On October 14, Austrian daredevil Felix Baumgartner jumped from a balloon-suspended capsule nearly 23 miles in the sky to break the sound barrier as he fell back to Earth. The 128,100 foot jump, sponsored and paid for by energy drink company Red Bull, broke three world records for the highest manned balloon, and the first man to break the speed of sound without mechanical aid. The jump was streamed live on YouTube and brought in a record-breaking 8 million viewers. Nine minutes three seconds after jumping, Baumgartner gracefully landed back on Earth, fell to his knees, and raised his fists in triumph.

The Austrian adventurer hit a an unofficial top speed of 834 mph—Mach 1.24—when he fell 119,846 feet during the 4 minute 20 second free fall. While Baumgartner jumped from 128,100 feet, the free fall represents the portion of the jump before he opened his chute, where the only forces acting on him were gravity and air resistance.

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DRACO: The Mean, Unseen, Virus-killing Machine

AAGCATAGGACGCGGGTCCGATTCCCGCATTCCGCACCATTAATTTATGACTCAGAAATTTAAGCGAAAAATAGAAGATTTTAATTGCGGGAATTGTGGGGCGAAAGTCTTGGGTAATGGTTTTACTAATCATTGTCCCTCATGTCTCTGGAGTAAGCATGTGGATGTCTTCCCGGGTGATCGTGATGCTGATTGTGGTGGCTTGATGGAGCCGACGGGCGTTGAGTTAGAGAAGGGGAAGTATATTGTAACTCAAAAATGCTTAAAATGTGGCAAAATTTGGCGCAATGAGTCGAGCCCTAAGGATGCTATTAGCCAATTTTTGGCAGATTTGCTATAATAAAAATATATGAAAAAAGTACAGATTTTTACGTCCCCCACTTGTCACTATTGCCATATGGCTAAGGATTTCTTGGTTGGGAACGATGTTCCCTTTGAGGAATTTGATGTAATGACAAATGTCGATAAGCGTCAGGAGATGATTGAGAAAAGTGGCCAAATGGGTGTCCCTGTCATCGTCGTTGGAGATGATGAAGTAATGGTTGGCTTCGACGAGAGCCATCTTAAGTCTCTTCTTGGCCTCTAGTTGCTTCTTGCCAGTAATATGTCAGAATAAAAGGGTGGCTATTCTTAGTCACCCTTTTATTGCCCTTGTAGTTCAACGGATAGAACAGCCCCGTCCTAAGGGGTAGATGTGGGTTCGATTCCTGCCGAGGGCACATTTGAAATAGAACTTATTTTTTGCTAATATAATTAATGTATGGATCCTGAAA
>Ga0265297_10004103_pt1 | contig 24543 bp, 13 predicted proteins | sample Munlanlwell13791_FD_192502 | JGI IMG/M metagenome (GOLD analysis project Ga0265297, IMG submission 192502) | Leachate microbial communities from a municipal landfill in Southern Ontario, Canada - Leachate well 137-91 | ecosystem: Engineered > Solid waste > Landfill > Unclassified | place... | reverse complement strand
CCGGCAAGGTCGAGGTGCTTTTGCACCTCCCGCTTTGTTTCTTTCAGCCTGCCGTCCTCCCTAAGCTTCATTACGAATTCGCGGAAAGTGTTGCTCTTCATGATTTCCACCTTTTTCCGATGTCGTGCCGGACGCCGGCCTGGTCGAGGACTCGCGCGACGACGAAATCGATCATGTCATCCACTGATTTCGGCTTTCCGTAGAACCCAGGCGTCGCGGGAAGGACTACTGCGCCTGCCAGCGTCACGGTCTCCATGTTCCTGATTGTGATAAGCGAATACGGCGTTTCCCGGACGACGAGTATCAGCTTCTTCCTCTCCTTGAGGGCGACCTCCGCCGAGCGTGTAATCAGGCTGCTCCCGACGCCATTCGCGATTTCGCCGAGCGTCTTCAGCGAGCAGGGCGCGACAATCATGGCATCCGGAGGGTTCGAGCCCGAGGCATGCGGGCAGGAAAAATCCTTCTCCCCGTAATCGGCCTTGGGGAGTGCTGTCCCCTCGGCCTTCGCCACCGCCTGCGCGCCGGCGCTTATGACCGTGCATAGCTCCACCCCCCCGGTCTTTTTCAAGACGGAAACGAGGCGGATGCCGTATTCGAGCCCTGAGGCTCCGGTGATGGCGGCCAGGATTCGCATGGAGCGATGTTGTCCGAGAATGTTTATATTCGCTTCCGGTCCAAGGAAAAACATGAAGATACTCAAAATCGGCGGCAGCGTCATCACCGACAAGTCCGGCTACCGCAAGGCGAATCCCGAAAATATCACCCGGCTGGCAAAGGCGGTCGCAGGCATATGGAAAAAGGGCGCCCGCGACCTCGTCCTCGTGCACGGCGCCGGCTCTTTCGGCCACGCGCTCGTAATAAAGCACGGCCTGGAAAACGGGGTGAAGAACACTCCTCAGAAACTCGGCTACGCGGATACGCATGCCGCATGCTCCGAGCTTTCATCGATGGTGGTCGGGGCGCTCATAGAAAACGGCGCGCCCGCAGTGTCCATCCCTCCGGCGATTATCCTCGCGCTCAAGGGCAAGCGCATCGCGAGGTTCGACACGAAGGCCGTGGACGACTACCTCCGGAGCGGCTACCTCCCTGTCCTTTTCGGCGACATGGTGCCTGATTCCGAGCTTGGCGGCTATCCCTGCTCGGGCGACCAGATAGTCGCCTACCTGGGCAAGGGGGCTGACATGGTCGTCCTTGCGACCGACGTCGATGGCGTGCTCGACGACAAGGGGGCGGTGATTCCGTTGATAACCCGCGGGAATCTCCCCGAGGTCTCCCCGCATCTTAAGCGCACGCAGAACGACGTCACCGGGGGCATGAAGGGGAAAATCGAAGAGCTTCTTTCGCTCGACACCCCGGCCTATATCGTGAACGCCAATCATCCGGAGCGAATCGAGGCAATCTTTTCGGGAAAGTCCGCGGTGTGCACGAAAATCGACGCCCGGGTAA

Every year, millions of people around the world die from diseases caused by viruses. Many of you may be wondering why so many people die of infectious diseases when modern medicine has developed so many vaccines: vaccines can only treat certain strains of viruses, and need to be constantly updated in order to keep up with the rapid evolution of viruses. Then you may ask, “but what about antibiotics? They can indiscriminately treat all kinds of bacterial diseases.” It’s important to clarify that antibiotics–such as penicillin–only solve half of the problem of widespread infectious diseases: they can only eradicate bacterial infections. Viruses have a different biological makeup than bacteria, as well as different cell-infecting mechanisms, and therefore require a different kind of agent to destroy them. Up until recently, there wasn’t an antiviral equivalent to the first highly effective antibiotic, penicillin. Now, the medical world is finding hope in DRACO, “a superprotein that may eradicate viral diseases” [1]. Unlike vaccines and antiviral therapy, the other two “weapons” against viruses, DRACO is active against virtually all kinds of viruses. It is for this reason that DRACO is being compared to the virus-combatting version of penicillin, and its implementation may very well bring about an immunological revolution in the treatment of patients with viral diseases.